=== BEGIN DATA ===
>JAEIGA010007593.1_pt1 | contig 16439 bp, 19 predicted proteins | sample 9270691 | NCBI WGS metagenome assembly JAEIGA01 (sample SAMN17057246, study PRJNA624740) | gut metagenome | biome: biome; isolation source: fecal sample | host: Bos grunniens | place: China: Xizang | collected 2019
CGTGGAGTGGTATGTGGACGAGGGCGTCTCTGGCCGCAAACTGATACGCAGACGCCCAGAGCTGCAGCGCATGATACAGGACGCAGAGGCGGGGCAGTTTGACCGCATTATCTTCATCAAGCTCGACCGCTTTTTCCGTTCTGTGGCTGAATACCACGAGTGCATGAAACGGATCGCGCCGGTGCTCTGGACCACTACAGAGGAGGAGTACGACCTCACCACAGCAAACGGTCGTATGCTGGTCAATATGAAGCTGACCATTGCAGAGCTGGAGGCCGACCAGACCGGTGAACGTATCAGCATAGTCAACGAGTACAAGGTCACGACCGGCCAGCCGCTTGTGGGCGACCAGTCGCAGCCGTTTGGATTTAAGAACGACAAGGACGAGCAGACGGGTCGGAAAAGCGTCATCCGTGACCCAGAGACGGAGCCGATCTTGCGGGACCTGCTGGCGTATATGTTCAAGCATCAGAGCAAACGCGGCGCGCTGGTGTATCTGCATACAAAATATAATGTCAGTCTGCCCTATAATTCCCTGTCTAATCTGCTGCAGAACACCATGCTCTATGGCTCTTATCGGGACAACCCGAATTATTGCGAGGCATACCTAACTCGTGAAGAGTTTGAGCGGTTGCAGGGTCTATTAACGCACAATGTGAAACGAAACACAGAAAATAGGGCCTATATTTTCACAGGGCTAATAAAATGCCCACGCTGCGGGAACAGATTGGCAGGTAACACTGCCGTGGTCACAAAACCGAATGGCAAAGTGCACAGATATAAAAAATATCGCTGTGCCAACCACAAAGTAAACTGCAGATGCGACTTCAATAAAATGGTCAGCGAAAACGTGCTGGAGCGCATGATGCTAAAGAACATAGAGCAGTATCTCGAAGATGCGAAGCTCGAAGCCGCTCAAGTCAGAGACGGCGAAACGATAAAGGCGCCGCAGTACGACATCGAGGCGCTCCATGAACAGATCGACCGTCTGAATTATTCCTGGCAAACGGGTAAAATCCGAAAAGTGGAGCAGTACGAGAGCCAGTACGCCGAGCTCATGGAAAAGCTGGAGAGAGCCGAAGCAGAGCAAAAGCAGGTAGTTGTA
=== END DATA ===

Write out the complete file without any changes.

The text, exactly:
>JAEIGA010007593.1_pt1 | contig 16439 bp, 19 predicted proteins | sample 9270691 | NCBI WGS metagenome assembly JAEIGA01 (sample SAMN17057246, study PRJNA624740) | gut metagenome | biome: biome; isolation source: fecal sample | host: Bos grunniens | place: China: Xizang | collected 2019
CGTGGAGTGGTATGTGGACGAGGGCGTCTCTGGCCGCAAACTGATACGCAGACGCCCAGAGCTGCAGCGCATGATACAGGACGCAGAGGCGGGGCAGTTTGACCGCATTATCTTCATCAAGCTCGACCGCTTTTTCCGTTCTGTGGCTGAATACCACGAGTGCATGAAACGGATCGCGCCGGTGCTCTGGACCACTACAGAGGAGGAGTACGACCTCACCACAGCAAACGGTCGTATGCTGGTCAATATGAAGCTGACCATTGCAGAGCTGGAGGCCGACCAGACCGGTGAACGTATCAGCATAGTCAACGAGTACAAGGTCACGACCGGCCAGCCGCTTGTGGGCGACCAGTCGCAGCCGTTTGGATTTAAGAACGACAAGGACGAGCAGACGGGTCGGAAAAGCGTCATCCGTGACCCAGAGACGGAGCCGATCTTGCGGGACCTGCTGGCGTATATGTTCAAGCATCAGAGCAAACGCGGCGCGCTGGTGTATCTGCATACAAAATATAATGTCAGTCTGCCCTATAATTCCCTGTCTAATCTGCTGCAGAACACCATGCTCTATGGCTCTTATCGGGACAACCCGAATTATTGCGAGGCATACCTAACTCGTGAAGAGTTTGAGCGGTTGCAGGGTCTATTAACGCACAATGTGAAACGAAACACAGAAAATAGGGCCTATATTTTCACAGGGCTAATAAAATGCCCACGCTGCGGGAACAGATTGGCAGGTAACACTGCCGTGGTCACAAAACCGAATGGCAAAGTGCACAGATATAAAAAATATCGCTGTGCCAACCACAAAGTAAACTGCAGATGCGACTTCAATAAAATGGTCAGCGAAAACGTGCTGGAGCGCATGATGCTAAAGAACATAGAGCAGTATCTCGAAGATGCGAAGCTCGAAGCCGCTCAAGTCAGAGACGGCGAAACGATAAAGGCGCCGCAGTACGACATCGAGGCGCTCCATGAACAGATCGACCGTCTGAATTATTCCTGGCAAACGGGTAAAATCCGAAAAGTGGAGCAGTACGAGAGCCAGTACGCCGAGCTCATGGAAAAGCTGGAGAGAGCCGAAGCAGAGCAAAAGCAGGTAGTTGTA